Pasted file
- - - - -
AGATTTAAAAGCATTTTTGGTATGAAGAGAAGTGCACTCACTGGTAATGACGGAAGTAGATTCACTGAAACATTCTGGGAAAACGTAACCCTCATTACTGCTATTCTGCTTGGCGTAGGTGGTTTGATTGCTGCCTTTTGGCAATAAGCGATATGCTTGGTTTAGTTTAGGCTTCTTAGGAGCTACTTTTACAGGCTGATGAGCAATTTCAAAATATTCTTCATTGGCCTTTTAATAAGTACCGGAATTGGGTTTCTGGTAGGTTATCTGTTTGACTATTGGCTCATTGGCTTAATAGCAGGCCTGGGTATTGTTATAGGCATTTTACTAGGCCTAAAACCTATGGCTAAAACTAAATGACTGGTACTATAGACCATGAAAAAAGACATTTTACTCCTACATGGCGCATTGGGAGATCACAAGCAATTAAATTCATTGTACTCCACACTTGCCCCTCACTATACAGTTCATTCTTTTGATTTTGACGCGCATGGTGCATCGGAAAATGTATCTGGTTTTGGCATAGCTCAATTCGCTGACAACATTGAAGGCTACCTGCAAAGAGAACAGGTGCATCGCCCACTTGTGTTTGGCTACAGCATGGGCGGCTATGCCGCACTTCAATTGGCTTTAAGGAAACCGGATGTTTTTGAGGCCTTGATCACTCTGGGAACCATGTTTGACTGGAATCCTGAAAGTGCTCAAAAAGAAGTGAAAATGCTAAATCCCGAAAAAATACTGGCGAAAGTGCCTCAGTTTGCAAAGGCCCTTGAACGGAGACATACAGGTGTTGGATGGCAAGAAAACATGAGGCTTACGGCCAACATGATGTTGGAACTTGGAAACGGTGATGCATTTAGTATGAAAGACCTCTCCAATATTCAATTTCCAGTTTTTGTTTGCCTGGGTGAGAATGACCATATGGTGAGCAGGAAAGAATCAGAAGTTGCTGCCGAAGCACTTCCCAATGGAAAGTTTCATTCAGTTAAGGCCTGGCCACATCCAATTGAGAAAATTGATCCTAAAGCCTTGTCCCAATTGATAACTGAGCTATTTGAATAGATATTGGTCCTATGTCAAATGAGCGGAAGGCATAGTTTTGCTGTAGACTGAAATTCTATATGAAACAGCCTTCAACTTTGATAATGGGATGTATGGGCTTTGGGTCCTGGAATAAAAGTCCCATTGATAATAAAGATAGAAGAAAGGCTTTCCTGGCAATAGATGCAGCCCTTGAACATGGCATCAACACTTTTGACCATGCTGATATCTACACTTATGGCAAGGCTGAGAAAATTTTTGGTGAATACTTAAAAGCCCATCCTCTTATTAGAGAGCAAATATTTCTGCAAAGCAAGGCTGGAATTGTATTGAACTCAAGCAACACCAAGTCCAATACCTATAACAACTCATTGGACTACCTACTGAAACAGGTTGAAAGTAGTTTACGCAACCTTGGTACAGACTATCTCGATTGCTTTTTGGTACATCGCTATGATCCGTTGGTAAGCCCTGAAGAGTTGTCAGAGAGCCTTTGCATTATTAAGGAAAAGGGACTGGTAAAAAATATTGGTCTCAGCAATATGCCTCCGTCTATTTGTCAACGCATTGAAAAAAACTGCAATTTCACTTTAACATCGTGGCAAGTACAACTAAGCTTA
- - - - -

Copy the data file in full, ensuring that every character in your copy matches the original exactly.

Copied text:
AGATTTAAAAGCATTTTTGGTATGAAGAGAAGTGCACTCACTGGTAATGACGGAAGTAGATTCACTGAAACATTCTGGGAAAACGTAACCCTCATTACTGCTATTCTGCTTGGCGTAGGTGGTTTGATTGCTGCCTTTTGGCAATAAGCGATATGCTTGGTTTAGTTTAGGCTTCTTAGGAGCTACTTTTACAGGCTGATGAGCAATTTCAAAATATTCTTCATTGGCCTTTTAATAAGTACCGGAATTGGGTTTCTGGTAGGTTATCTGTTTGACTATTGGCTCATTGGCTTAATAGCAGGCCTGGGTATTGTTATAGGCATTTTACTAGGCCTAAAACCTATGGCTAAAACTAAATGACTGGTACTATAGACCATGAAAAAAGACATTTTACTCCTACATGGCGCATTGGGAGATCACAAGCAATTAAATTCATTGTACTCCACACTTGCCCCTCACTATACAGTTCATTCTTTTGATTTTGACGCGCATGGTGCATCGGAAAATGTATCTGGTTTTGGCATAGCTCAATTCGCTGACAACATTGAAGGCTACCTGCAAAGAGAACAGGTGCATCGCCCACTTGTGTTTGGCTACAGCATGGGCGGCTATGCCGCACTTCAATTGGCTTTAAGGAAACCGGATGTTTTTGAGGCCTTGATCACTCTGGGAACCATGTTTGACTGGAATCCTGAAAGTGCTCAAAAAGAAGTGAAAATGCTAAATCCCGAAAAAATACTGGCGAAAGTGCCTCAGTTTGCAAAGGCCCTTGAACGGAGACATACAGGTGTTGGATGGCAAGAAAACATGAGGCTTACGGCCAACATGATGTTGGAACTTGGAAACGGTGATGCATTTAGTATGAAAGACCTCTCCAATATTCAATTTCCAGTTTTTGTTTGCCTGGGTGAGAATGACCATATGGTGAGCAGGAAAGAATCAGAAGTTGCTGCCGAAGCACTTCCCAATGGAAAGTTTCATTCAGTTAAGGCCTGGCCACATCCAATTGAGAAAATTGATCCTAAAGCCTTGTCCCAATTGATAACTGAGCTATTTGAATAGATATTGGTCCTATGTCAAATGAGCGGAAGGCATAGTTTTGCTGTAGACTGAAATTCTATATGAAACAGCCTTCAACTTTGATAATGGGATGTATGGGCTTTGGGTCCTGGAATAAAAGTCCCATTGATAATAAAGATAGAAGAAAGGCTTTCCTGGCAATAGATGCAGCCCTTGAACATGGCATCAACACTTTTGACCATGCTGATATCTACACTTATGGCAAGGCTGAGAAAATTTTTGGTGAATACTTAAAAGCCCATCCTCTTATTAGAGAGCAAATATTTCTGCAAAGCAAGGCTGGAATTGTATTGAACTCAAGCAACACCAAGTCCAATACCTATAACAACTCATTGGACTACCTACTGAAACAGGTTGAAAGTAGTTTACGCAACCTTGGTACAGACTATCTCGATTGCTTTTTGGTACATCGCTATGATCCGTTGGTAAGCCCTGAAGAGTTGTCAGAGAGCCTTTGCATTATTAAGGAAAAGGGACTGGTAAAAAATATTGGTCTCAGCAATATGCCTCCGTCTATTTGTCAACGCATTGAAAAAAACTGCAATTTCACTTTAACATCGTGGCAAGTACAACTAAGCTTA